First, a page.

He stood in line for registration just like all the other kids.
While Ramsey looked calm and ready, his mother, Yolanda, tipped her hand about the importance of the day.
"We've only talked about two goals, Elite 11 and winning a state championship," she said.
The Ramsey family had driven up from Camden County the day before. Yolanda, Brice's dad Jay and grandfather Ed all made the 350-mile drive up from the Eastern seaboard.
Jay readily bragged that he made it to Buford, a suburb of Atlanta, in the same time it usually took the family to drive to Athens.
Ed, Brice's biggest fan and supporter, had his camera at the ready.
Ramsey's future was going to include the SEC, whether he showed out at Elite 11 or not.
"But this is what Brice does," Jay said. "He likes to compete. It won't hurt him, so why not?"
There were 86 participants from 16 different states. The winner would receive an automatic invite to the Elite 11 competition – held in Southern California in July. The focus, at least before the event, seemed to be on Brice, Lassiter's Eddie Printz, North Carolina signal caller Riley Ferguson and Mississippi's Ryan Buchanan.
Ramsey and Printz, joined by Cedar Grove's Jonathan McCreary, were set to lay claim as the best quarterback in the state of Georgia for the 2013 class.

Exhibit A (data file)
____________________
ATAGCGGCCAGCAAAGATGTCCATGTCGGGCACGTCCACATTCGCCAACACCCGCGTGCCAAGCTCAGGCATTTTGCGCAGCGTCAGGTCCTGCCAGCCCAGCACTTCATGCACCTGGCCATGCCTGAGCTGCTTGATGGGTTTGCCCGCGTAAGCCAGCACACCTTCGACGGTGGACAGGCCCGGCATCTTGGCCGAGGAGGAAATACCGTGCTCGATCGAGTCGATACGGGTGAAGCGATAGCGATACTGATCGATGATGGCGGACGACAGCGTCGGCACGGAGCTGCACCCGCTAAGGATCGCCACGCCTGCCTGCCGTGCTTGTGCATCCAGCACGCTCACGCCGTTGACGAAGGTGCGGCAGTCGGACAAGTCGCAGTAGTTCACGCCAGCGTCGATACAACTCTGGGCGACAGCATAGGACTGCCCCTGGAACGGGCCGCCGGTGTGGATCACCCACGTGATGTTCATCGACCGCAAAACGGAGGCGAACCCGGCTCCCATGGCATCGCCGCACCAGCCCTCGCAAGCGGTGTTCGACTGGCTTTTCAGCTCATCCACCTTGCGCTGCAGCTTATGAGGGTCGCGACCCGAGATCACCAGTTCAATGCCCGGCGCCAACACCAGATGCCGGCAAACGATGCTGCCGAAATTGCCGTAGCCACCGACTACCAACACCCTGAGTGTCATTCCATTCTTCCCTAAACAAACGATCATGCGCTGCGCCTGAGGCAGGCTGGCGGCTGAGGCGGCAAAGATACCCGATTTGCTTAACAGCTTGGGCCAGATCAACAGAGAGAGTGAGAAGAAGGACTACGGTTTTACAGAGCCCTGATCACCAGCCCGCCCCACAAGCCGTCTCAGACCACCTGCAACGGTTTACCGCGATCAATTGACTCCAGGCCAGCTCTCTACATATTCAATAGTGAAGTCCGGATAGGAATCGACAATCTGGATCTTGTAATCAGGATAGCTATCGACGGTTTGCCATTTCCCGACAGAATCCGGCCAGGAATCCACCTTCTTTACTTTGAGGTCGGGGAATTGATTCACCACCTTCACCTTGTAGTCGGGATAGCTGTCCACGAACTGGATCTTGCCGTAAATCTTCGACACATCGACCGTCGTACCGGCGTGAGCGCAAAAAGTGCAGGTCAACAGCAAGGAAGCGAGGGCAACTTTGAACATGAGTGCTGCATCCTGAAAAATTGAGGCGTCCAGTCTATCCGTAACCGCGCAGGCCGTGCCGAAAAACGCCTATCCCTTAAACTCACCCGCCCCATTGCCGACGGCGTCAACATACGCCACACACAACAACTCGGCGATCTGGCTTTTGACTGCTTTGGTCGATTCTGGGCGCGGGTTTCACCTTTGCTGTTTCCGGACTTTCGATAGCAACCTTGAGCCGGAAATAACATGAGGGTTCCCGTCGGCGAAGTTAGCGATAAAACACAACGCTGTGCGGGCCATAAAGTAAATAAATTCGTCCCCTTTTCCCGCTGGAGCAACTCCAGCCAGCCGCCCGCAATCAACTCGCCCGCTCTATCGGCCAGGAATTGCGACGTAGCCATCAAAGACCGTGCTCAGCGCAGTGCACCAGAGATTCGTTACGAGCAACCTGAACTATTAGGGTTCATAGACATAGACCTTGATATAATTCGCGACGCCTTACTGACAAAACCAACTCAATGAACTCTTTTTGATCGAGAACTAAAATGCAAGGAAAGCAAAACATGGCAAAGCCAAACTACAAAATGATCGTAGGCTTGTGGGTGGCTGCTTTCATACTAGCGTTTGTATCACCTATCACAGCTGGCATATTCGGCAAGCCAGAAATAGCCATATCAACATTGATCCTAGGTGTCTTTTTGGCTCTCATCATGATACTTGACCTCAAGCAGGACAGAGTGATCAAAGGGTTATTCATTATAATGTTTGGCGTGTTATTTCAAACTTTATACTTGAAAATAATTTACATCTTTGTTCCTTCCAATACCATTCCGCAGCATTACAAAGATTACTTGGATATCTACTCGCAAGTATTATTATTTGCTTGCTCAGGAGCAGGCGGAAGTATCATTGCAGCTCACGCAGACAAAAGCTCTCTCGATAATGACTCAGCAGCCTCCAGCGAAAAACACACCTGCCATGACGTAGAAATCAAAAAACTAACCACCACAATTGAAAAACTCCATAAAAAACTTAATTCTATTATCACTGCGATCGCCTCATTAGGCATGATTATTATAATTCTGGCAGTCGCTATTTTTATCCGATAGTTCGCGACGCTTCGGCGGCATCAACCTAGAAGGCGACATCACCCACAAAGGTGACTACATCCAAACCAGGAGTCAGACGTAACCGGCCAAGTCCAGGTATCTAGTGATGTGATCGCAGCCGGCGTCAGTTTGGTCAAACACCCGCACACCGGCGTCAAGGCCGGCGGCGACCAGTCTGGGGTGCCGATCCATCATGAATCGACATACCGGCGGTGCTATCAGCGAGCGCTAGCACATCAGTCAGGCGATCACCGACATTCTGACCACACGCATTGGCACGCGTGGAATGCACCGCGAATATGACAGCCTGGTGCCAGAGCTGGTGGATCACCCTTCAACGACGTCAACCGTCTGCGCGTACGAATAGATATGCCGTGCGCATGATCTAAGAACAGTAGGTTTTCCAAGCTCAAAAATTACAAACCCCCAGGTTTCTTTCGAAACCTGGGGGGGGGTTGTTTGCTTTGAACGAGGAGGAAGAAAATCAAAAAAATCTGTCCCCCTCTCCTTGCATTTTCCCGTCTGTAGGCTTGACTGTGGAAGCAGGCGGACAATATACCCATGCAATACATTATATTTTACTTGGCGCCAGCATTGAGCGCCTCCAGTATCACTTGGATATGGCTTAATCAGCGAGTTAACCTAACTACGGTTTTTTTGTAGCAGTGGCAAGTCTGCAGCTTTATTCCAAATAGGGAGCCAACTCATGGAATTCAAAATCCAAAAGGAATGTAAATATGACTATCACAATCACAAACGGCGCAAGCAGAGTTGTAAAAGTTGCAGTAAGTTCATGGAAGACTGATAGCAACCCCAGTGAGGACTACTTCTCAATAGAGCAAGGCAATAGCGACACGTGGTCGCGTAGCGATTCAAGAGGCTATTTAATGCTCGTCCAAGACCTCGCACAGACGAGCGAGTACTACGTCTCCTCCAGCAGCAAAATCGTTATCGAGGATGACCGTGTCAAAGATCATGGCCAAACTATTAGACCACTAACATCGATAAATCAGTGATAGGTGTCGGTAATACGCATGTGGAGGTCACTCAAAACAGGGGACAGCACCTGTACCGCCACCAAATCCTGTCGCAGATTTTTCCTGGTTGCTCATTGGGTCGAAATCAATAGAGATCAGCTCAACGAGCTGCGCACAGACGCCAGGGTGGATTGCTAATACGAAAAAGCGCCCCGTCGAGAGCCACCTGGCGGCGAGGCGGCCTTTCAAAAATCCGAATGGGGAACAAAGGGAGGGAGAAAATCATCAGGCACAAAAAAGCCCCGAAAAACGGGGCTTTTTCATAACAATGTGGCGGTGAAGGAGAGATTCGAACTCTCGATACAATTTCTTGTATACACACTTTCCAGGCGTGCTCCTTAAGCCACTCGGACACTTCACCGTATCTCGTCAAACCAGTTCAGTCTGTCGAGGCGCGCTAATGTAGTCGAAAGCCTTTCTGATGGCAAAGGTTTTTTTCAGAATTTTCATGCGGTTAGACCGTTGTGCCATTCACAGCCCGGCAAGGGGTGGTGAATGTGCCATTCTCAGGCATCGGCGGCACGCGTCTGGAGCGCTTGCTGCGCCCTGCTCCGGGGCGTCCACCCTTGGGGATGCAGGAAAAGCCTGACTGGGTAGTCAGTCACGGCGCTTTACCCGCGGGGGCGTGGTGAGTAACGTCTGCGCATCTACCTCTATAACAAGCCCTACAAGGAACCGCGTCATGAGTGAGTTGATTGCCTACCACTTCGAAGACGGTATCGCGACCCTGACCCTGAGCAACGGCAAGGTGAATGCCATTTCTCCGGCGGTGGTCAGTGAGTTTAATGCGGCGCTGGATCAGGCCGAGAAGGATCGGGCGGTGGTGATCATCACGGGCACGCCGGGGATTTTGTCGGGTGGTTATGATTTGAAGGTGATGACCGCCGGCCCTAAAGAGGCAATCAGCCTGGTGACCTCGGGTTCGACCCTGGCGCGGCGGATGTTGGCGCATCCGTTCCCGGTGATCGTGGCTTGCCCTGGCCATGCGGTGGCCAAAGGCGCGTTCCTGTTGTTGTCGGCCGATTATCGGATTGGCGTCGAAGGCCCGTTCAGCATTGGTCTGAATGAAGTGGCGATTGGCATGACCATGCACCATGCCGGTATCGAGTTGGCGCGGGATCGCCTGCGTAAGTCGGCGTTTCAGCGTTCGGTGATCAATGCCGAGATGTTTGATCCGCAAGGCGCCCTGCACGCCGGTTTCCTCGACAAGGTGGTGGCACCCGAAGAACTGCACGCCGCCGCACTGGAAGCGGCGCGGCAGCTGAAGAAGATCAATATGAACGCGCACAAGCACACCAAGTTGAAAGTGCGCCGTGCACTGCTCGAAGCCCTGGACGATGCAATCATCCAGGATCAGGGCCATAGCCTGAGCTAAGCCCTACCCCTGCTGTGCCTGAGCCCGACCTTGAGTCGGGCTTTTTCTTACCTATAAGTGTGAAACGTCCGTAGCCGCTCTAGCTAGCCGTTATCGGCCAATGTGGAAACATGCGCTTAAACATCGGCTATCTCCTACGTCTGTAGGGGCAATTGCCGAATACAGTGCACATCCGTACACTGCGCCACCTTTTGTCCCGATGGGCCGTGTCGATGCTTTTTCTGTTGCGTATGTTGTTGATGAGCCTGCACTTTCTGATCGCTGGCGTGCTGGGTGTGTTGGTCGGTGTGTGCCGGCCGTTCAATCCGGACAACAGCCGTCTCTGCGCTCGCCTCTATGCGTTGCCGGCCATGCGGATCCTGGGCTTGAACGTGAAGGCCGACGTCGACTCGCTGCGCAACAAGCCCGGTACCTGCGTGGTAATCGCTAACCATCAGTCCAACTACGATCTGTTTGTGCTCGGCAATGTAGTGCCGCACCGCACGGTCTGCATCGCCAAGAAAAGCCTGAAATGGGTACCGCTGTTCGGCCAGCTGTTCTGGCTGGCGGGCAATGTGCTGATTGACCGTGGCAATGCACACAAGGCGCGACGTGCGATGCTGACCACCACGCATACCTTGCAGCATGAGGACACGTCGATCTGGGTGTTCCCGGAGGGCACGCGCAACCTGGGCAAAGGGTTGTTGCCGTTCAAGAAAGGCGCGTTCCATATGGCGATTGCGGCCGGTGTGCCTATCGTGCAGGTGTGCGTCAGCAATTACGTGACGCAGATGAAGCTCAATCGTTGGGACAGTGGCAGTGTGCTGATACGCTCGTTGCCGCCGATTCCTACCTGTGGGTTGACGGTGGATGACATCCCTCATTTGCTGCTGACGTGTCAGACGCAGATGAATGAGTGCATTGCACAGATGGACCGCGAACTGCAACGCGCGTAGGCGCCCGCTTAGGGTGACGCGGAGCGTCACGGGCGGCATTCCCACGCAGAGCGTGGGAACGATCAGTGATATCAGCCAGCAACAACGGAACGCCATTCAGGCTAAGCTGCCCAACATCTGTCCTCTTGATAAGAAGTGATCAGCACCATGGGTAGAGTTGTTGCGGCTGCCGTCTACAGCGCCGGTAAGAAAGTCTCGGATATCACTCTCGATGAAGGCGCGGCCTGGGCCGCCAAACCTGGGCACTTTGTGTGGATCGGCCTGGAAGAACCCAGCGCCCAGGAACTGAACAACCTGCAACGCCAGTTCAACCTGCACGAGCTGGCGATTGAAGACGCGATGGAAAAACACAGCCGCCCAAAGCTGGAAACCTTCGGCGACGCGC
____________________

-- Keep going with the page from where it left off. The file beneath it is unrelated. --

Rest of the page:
The kids realized it. And so did the parents. The feeling around the event was akin to a tennis tournament, where everyone knows everyone and the parents eye each other and hold fake, nervous conversations before the battle commences. Chad Simmons, a national recruiting analyst, also kept a keen eye on the battle because he had ranked Ramsey ahead of Printz, a UCLA commitment, long ago.
"This will be interesting to see," Simmons said.
The Ramseys had gone to the Mall of Georgia earlier in the day to buy Brice a set of Nike cleats. Nike sponsors the Elite 11 and Brice loves the brand. But Camden County is affiliated with Adidas. Unfortunately, no store had a size 14 cleat to fit Brice, so he wound up wearing his usual Adidas kicks.
The quarterbacks began to get warmed up in drills and Ramsey and Printz were right next to each other.
Neither seemed to acknowledge the coincidence. Perhaps those outside the fence put more stock into it than those actually competing.
Yolanda eased the tension by telling a story. Georgia coach Mark Richt had recently called Brice on the phone.
"Is this a joke," Ramsey asked at first.
Ramsey was in the backseat of Yolanda's car at the time, joined by five-star running back and Georgia commit Derrick Henry, from Yulee, Fla.
Ramsey, thinking it was a prank call, handed the phone to Henry to confirm it was actually Richt, which it was.
Back on the field, Super Bowl-winning quarterback turned ESPN analyst Trent Dilfer wasn't joking around.
"Are you coachable? Can you change?" Dilfer was booming out clichés to the kids while they went through drills.
Dilfer, given his experiences, was obviously knowledgeable about quarterbacking. But he seemed to ham it up when the cameras and boom mic were near him. He would soon be paying attention to Ramsey and Printz.